Anticipating the return of the remainder of “H” Force in late 1943, Ronald Horner was posted from Changi to Sime Road to encourage entertainments and to be their Officer in Charge. On 9 December, he wrote: “Am in charge of entertainments here, so far can’t get hold of a piano, but we have an open-air theatre that needs patching up, but has a natural auditorium of a grass bank that will hold 3 or 4,000.”[i]
After what they had been through Up Country, the POWs at Sime Road were eager to purge their memories of that experience and release their energies in more positive activity, so Horner was able to quickly established a small concert party, “The Cathay Players,” and started to produce shows. Unfortunately, it was the rainy season, so shows were frequently rained out.[ii] But the weather cleared for Christmas and Horner noted that their holiday show “was a great success” with an audience of about 1,500 in attendance.[iii]
Among the musicians and theatre performers at Sime Road was the artist, Ronald Searle, who recorded the playbill for a Variety Show that went up on January 9th. This document tells us who those first performers in the “Cathay Concert Party” were. The show opened with the “Attap Serenaders,” followed by the comedian Charlie ‘Arvey. Then came Bill Williams as a “personality vocalist” followed by the Dutch Illusionist, Trouvat. Next on the playbill came the blackface comic duo Long and Whelan, followed by the Australian cartoonist George Sprod singing, and closing with Australian “Professor” Alan Roberts.[iv]
Royal Air Force O.R. John Beckerley, who had been captured on Java, became good friends with Alan Roberts at Sime Road.
Alan Roberts: university lecturer and known by all as The Prof! Very small, you could tap him on the head when he got cross: most of the time. He was most intellectual and most scathing with those who were not: like most of us. I had a long face, [and] a disciplinarian—an Army Provost Marshal Major—also had a long face. Known as Desperate Dan he also had a foot wide ginger moustache. Alan Roberts wrote a funny sketch where I as a female fortuneteller complete with large glass ball telling his fortune: how he’s going to get his hands on the good goodies stored wherever. ‘Much fiddling’, I say to Alan’s delight. “Just what I want to hear,” says Alan. “How do I get my hands on it?” LIGHTS GO OUT. . . THEN ON. I’m standing before him complete with a foot wide ginger moustache. Alan, “Good God, Desperate Dan!” The major was not a friendly man . . . standing ovation for me.[v]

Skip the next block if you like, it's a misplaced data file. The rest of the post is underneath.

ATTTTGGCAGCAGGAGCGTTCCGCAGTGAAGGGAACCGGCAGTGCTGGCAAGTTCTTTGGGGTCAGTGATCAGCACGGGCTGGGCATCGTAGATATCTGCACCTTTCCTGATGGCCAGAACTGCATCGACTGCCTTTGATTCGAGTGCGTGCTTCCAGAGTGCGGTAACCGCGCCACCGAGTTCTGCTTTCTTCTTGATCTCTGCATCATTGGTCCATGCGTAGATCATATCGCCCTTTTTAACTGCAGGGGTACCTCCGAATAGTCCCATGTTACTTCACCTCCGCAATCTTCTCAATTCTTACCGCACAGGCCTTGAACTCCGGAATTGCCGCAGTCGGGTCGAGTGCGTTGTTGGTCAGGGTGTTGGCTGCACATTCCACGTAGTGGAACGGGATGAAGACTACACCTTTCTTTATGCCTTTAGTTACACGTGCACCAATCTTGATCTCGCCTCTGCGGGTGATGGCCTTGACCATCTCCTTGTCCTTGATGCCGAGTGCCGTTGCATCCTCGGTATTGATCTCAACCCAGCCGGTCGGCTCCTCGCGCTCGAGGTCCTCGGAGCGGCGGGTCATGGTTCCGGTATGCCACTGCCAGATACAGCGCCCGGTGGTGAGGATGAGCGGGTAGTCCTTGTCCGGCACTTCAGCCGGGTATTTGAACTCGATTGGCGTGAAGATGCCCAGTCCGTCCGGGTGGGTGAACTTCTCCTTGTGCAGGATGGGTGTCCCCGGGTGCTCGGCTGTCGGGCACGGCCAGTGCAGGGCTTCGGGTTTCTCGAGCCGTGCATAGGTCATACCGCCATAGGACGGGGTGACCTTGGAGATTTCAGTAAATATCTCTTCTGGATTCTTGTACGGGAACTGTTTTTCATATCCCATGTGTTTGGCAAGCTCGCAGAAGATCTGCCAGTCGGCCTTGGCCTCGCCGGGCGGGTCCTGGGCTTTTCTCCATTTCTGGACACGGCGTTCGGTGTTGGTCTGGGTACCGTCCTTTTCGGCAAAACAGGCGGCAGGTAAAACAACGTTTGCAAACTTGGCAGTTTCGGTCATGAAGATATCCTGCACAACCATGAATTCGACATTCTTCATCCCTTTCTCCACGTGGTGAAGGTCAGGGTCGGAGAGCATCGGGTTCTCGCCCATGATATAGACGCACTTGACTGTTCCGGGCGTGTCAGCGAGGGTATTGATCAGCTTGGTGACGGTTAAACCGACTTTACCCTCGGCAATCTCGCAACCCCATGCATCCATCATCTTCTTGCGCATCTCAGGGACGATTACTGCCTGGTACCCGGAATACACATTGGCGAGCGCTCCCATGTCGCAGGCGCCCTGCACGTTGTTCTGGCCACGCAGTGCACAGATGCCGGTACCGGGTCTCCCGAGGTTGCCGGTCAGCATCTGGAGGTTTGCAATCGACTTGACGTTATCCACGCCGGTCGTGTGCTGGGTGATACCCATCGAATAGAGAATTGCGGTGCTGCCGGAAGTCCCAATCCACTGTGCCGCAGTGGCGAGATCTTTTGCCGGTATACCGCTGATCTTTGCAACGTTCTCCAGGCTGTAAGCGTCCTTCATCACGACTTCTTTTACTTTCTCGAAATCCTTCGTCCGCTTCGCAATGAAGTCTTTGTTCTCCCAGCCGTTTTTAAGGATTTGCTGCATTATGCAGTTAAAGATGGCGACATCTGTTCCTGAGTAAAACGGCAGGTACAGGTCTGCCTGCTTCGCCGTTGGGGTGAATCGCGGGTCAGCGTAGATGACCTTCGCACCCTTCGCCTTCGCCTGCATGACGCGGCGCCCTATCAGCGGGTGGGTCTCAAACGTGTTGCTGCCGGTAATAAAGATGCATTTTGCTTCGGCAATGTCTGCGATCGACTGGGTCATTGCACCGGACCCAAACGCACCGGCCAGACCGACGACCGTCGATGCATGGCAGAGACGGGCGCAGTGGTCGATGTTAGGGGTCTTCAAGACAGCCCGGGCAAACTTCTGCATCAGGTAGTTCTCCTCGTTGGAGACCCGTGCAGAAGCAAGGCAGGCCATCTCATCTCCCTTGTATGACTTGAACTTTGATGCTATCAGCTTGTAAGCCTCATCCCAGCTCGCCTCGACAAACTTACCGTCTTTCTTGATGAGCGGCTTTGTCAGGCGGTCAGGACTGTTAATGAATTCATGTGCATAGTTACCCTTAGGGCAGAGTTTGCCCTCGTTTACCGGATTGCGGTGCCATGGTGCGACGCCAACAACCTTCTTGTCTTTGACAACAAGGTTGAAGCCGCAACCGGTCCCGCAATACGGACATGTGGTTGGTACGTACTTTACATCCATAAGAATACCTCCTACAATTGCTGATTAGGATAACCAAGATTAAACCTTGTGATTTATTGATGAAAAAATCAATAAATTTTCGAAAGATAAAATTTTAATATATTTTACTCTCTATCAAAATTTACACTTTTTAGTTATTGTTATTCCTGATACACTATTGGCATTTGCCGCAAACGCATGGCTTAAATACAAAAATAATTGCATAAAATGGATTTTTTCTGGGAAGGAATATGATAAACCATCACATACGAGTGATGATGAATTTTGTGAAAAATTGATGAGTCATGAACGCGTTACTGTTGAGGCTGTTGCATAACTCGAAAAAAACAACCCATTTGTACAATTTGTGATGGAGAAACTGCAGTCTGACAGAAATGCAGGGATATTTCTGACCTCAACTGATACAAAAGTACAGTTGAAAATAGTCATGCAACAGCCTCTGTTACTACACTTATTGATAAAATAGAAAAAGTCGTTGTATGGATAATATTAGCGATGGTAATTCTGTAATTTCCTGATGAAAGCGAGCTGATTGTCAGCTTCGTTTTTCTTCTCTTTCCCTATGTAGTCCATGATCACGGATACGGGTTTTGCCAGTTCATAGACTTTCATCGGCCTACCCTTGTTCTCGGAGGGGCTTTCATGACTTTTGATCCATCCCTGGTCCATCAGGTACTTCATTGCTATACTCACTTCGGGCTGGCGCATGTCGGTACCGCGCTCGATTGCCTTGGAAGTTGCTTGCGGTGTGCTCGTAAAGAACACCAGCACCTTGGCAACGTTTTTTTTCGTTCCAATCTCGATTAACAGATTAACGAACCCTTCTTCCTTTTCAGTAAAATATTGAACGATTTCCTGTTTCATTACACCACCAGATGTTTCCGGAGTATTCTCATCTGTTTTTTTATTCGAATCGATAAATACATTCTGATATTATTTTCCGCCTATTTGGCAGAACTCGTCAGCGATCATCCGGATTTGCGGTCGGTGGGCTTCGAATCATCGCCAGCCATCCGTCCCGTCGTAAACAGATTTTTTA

The next week, the Variety Show showcased Trouvat with a 20-minute hypnotism act. Thereafter, the concert party began to produce weekly shows on Saturday nights.
Also at Sime Road was a Dutch/Indonesian café called “The Flying Dutchman” in Hut #4 where you could buy coffee and Indonesian finger foods. Here is where Ronald Searle displayed his posters for shows as well as his costume designs and set renderings.[vi]
By 17 January, the concert party had acquired a piano but they still needed a curtain. And they had grown in number to the point where multiple shows were in rehearsal simultaneously. Horner reports, “I’m producing ‘Cinderella and the Magic Soya Bean,’ we also have Shaw’s ‘Man of Destiny’ and Shakespeare’s ‘Othello’ in rehearsal as well as ideas for a ‘Ragbag Revue’ . . . Jap interpreter has asked for words and music of my ‘When we’re free’ song—as I haven’t yet sung it here, I wonder how he’s got to hear it.”[vii]
On the 24th, there was a piano recital by Bill Williams, which greatly impressed Australian POW James Boyle:
With us at Sime road was Bill Williams — a sergeant in the RAF and a man in a million. He too could keep the interest of his audience from his first number to the last, and seemed capable of catering for all tastes. Bill’s programs usually consisted of popular songs for which he played his own piano arrangements, interspersed with a dash of light classical.[viii]
On 27 January, Horner, pleased with what he had accomplished in way of entertainment, wrote, “The Sat. night variety shows are going with a great bang, we have about 2,000 [in attendance] each time. Sang ‘When we’re Free’ tonight and got the audience to join in.”[ix] Surprisingly enough, the Japanese interpreter who had been given the lyrics had not had the song banned.
[i] Horner, 115.
[ii] Horner, Ibid.
[iii] Horner, Ibid.
[iv] Searle, R. “Notebook,” n.p.
[v] Beckerley, J. Letter. 26 July 04.
[vi] Nielsen, Mrs. Jane Booker. Email 6/18/2015.
[vii] Horner, R. 118.
[viii] Boyle, 146-147.
[ix] Horner, 118.
Note that all the documents in this series of blogs reside in Sears A. Eldredge Archive in the De Witt Wallace Library at Macalester College, 1600 Grand Avenue, St. Paul, Minnesota, 55105
Sear’s book, Captive Audiences/Captive Performers: Music and Theatre as Strategies for Survival on the Thailand-Burma Railway 1942-1945, was published by Macalester College in St. Paul, Minnesota in 2014, as an open-access e-book and is available here: http://digitalcommons.macalester.edu/thdabooks/22